The clue is to hear if the s is voiced or not. Ils ont - voiced s (z), but ils sont - unvoiced s (s). The s is pronounced voiced when it comes between two vowels.
In any case, you can usually tell by the grammar, like with this sentence. Since ils is masculine and chemises is feminine, the sentence would be ungrammatical with sont
no, he = il, they (for a mixed or masculine group) = ils. Verbs have different conjugations for these, so even though you can't always hear the 's' in 'ils' (they) you know by what verb is said with it. so here, it is ils ont = they have. if it were 'he has' then it would read 'il a'.
In french, ALL nouns must have an article. In English, this isn't the case, as with plurals it's grammatically correct to choose whether to have the article with it. In french, it isn't grammatical to say just 'chemises', you should say 'des chemises'. Even though it's literally translated to 'some shirts', when put in context, it's used in the same way English would just use 'shirts'.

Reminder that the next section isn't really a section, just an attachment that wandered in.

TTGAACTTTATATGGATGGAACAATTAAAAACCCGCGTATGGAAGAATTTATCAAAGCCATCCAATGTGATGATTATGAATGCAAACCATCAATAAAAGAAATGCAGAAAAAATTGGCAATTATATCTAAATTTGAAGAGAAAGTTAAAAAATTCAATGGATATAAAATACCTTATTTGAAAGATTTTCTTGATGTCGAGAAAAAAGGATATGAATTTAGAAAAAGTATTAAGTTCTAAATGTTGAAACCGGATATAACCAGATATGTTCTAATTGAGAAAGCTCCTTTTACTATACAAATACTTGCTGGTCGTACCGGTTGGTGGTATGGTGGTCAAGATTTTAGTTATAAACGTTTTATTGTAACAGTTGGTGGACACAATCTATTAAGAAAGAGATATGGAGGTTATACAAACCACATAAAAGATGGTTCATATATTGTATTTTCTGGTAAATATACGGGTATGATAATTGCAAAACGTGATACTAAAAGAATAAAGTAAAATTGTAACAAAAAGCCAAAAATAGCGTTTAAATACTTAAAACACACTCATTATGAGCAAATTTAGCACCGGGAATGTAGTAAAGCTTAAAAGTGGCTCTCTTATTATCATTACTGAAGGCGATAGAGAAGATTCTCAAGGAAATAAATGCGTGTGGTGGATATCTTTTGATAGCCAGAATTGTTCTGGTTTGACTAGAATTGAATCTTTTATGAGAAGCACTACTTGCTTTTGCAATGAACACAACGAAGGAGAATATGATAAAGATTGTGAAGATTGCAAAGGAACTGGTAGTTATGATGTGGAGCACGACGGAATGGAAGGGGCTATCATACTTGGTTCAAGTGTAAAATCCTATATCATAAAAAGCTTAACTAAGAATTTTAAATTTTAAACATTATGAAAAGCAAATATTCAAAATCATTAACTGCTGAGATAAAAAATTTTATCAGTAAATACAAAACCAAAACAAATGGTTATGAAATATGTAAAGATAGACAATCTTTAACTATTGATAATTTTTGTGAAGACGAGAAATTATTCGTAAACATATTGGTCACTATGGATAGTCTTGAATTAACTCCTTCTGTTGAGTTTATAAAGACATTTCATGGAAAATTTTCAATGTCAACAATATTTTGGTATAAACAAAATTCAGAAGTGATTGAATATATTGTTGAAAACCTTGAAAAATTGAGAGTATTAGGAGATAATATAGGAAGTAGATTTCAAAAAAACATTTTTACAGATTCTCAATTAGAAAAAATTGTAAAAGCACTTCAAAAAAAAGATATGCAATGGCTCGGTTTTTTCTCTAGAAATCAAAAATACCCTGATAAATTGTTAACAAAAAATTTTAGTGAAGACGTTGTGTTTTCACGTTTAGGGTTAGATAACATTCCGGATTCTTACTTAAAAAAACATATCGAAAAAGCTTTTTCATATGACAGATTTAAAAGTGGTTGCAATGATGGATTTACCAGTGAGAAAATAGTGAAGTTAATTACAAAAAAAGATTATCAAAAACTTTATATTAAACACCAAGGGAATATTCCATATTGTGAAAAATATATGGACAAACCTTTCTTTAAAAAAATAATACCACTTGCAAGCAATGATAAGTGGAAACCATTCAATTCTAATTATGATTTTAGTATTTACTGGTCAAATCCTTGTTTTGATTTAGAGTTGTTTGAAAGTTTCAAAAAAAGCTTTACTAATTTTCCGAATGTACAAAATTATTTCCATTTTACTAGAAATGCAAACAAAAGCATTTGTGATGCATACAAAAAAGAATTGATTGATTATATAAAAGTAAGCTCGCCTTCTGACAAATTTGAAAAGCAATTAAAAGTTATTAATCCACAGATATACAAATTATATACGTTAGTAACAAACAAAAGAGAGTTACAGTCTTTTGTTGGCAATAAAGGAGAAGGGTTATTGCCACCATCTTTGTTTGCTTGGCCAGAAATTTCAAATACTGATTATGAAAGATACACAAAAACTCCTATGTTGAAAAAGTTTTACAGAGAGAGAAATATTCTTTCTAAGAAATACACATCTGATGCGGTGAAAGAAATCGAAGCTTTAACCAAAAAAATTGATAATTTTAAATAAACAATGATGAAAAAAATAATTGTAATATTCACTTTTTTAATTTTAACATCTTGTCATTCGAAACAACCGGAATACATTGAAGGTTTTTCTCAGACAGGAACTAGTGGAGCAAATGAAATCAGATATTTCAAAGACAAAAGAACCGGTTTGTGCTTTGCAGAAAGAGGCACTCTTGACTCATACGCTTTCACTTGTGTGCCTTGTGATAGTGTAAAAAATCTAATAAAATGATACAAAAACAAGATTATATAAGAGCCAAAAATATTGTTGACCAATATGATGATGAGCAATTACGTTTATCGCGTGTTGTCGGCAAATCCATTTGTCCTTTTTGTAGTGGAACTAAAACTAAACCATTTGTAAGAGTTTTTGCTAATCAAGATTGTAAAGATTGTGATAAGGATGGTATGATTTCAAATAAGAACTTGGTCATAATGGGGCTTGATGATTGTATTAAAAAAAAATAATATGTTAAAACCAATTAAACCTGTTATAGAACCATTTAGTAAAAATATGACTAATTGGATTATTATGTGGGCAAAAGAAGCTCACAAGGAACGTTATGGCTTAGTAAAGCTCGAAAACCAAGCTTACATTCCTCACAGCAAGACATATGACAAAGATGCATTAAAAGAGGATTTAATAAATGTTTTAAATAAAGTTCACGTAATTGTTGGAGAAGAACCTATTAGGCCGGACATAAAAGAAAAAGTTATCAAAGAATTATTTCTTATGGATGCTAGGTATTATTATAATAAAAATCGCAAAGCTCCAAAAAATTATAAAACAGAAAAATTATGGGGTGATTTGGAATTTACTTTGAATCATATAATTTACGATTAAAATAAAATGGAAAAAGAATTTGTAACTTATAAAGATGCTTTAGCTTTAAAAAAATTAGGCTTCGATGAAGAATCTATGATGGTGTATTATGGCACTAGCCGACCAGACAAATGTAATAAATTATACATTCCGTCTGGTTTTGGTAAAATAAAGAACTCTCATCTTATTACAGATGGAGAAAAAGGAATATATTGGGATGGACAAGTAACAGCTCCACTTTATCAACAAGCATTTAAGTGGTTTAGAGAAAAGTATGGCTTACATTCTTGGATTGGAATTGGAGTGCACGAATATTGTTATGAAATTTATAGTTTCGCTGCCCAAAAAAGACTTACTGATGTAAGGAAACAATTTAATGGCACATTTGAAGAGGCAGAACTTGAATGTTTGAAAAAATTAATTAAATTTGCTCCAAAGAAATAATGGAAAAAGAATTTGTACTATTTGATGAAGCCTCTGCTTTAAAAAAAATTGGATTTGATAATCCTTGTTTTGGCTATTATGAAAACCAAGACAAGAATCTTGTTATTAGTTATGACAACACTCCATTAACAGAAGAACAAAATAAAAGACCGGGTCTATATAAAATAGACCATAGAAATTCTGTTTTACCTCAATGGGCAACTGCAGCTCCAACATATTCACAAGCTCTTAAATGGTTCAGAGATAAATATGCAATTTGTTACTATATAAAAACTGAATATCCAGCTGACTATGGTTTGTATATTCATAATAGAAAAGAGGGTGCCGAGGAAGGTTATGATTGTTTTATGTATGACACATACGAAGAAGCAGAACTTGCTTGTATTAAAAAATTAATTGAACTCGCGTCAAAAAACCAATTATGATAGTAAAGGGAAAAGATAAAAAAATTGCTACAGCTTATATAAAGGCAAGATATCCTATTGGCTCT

How to figure out whether "des" means "some" or is simple the short form "de+les" and may be translated with the article "the"? In some tasks its totally fine to use that article and then again its being marked as wrong, like in this task.